Summertime Safety Tips For Diabetics

It’s Summertime! Here, in New England, that means high temps and humidity that can leave just about everyone a little wilted. But folks who are diabetic may have a special challenge.

It’s Summertime!  Here, in New England, that means high temps and humidity that can leave just about everyone a little wilted.  But folks who are diabetic may have a special challenge.  “People with diabetes have an impaired ability to sweat, which predisposes them to heat-related illnesses, as do uncontrollable high blood sugars,” according to Mayo Clinic’s Dr. Adrienne Nassar.

Temperatures of 80°F (about 27°C) or above, especially with humidity, can affect medication, testing supplies, and the health of a diabetic.  A diabetic’s body has a harder time handling high heat, combined with humidity (high heat index)

Here are suggestions from CDC’s Division of Diabetes Translation for taking care of yourself during hot weather:

  • Heat can affect your blood glucose (sugar) levels and also increase the absorption of some fast-acting insulin, meaning you will need to test your blood glucose more often and perhaps adjust your intake of insulin, food and liquids.
  • Drink plenty of fluids, especially water, to avoid dehydration. Avoid sugar-sweetened beverages such as sweet tea and sodas.
  • If your doctor has limited how much liquid you can drink, ask what to do during times of high heat.
  • Check package inserts with medications to learn when high temperatures can affect them. Take medications with you if you will need to take them while you’re away from home, and protect them from the heat.
  • If you’re traveling with insulin, don’t store it in direct sunlight or in a hot car. Keep it in a cooler, but do not place it directly on ice or on a gel pack.
  • Check glucose meter and test strip packages for information on use during times of high heat and humidity. Do not leave them in a hot car, by a pool, or on the beach.
  • Heat can damage insulin pumps and other equipment. Do not leave the disconnected pump or supplies in the direct sun.
  • Get physical activity in air-conditioned areas, or exercise outside early or late in the day, during cooler temperatures.
  • Use your air conditioner or go to air-conditioned buildings in your community.

The Joslin Diabetes Center offers these tips for diabetics:

First thing—keep hydrated!! The heat causes you to sweat more and dehydration will raise your blood glucose levels. Water is your best fluid replacement. All good news—no calories, no carbohydrate, and pure hydration. If you do choose fluids with calories, be sure to account for the carbs.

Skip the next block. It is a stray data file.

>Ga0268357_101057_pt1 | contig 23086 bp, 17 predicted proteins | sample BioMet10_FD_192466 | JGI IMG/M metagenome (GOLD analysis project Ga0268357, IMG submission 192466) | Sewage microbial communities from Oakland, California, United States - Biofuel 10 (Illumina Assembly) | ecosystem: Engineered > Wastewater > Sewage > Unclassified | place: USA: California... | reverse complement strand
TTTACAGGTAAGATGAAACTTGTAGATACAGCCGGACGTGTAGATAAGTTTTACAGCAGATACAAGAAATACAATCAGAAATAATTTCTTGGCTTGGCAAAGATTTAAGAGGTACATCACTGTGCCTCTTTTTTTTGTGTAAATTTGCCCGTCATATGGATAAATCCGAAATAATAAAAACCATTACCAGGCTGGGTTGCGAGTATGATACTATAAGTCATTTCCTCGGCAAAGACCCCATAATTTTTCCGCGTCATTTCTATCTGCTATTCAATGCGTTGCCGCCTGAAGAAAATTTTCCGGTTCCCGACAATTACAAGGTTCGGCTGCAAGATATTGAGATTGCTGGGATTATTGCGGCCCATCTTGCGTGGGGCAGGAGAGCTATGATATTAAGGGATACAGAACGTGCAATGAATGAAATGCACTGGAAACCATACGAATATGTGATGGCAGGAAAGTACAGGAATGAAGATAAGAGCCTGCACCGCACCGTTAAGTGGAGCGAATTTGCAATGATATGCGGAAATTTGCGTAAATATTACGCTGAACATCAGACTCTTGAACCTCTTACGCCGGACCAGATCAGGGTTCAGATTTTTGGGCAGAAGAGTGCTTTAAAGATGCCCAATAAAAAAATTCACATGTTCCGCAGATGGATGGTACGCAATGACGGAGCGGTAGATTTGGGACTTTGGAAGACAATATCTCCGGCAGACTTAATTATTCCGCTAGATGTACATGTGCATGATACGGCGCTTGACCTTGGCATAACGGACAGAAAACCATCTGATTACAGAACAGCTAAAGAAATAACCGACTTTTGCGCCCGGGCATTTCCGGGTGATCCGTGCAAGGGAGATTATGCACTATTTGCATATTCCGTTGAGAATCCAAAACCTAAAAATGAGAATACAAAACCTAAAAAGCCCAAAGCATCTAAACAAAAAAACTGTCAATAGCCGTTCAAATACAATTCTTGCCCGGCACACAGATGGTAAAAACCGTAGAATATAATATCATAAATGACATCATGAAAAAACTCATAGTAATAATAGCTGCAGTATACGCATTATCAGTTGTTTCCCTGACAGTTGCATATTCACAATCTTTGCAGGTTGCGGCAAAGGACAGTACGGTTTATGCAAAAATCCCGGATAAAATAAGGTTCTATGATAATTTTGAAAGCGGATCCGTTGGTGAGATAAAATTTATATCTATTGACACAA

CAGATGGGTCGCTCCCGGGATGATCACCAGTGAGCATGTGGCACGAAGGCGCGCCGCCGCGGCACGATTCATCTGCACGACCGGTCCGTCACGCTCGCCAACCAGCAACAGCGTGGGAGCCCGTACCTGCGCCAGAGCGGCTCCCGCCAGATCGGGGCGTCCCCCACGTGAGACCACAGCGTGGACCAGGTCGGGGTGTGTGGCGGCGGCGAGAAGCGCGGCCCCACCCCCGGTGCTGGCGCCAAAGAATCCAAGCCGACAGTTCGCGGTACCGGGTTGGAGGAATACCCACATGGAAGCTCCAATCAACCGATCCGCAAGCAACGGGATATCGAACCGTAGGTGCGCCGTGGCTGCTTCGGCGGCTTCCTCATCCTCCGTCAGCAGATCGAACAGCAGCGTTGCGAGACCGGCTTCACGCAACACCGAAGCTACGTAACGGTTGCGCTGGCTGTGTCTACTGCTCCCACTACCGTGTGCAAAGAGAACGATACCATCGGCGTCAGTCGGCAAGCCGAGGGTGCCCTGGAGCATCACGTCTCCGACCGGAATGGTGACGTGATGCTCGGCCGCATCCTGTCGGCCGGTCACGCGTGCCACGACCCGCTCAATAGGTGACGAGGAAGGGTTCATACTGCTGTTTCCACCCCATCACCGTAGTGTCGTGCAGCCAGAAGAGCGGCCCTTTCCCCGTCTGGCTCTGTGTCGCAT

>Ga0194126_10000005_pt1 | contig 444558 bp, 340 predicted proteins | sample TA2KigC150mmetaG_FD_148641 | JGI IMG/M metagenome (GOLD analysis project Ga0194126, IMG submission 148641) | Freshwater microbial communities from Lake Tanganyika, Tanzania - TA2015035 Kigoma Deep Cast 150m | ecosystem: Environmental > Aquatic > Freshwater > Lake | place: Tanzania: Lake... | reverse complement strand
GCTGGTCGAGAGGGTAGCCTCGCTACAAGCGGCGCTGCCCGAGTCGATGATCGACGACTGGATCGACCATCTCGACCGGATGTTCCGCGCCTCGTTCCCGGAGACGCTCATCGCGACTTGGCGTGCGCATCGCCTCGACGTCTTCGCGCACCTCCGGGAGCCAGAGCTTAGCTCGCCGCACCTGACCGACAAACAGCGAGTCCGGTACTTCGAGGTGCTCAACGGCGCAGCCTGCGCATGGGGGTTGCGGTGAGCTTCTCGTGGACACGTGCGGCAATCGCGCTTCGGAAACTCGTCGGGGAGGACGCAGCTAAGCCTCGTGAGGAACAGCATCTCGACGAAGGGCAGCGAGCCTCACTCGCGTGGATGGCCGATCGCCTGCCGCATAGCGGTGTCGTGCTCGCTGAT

Check the sensation: The heat can fool you into thinking your low. Sweating, flushing, rapid heartbeat these are symptoms of hypoglycemia but they can also be a consequence of the heat. Before you take extra carb you may not need, check your blood glucose. A full glass of water and getting out of the heat may be the answer.

Keep your footwear on: It may be delicious wiggling your toes in the toasty, sun-baked sand, but if you have neuropathy or vascular problems, shoes on. Neuropathy can make it difficult for you to feel if your feet are getting burned. Ditto walking poorly shod on hot pavement. Unnoticed cuts and sores can let bacteria in, leading to a nasty infection.

Take a pump vacation: going to the beach perhaps? The insulin in your pump is just as sensitive to the heat as insulin in a vial. This may be the time to leave the pump at home and carry a pen or vial and syringe in a cool pack.

So be prepared and when you’re in the heat, and keep thinking about all the snow you’re not shoveling.

If you have diabetes and have any questions about coping with heat or other extreme weather conditions, be certain to consult with your medical team. Doolittle Home monitors residents blood sugar to ensure safe glucose levels.

This post is contributed by a community member. The views expressed in this blog are those of the author and do not necessarily reflect those of Patch Media Corporation. Everyone is welcome to submit a post to Patch. If you'd like to post a blog, go here to get started.


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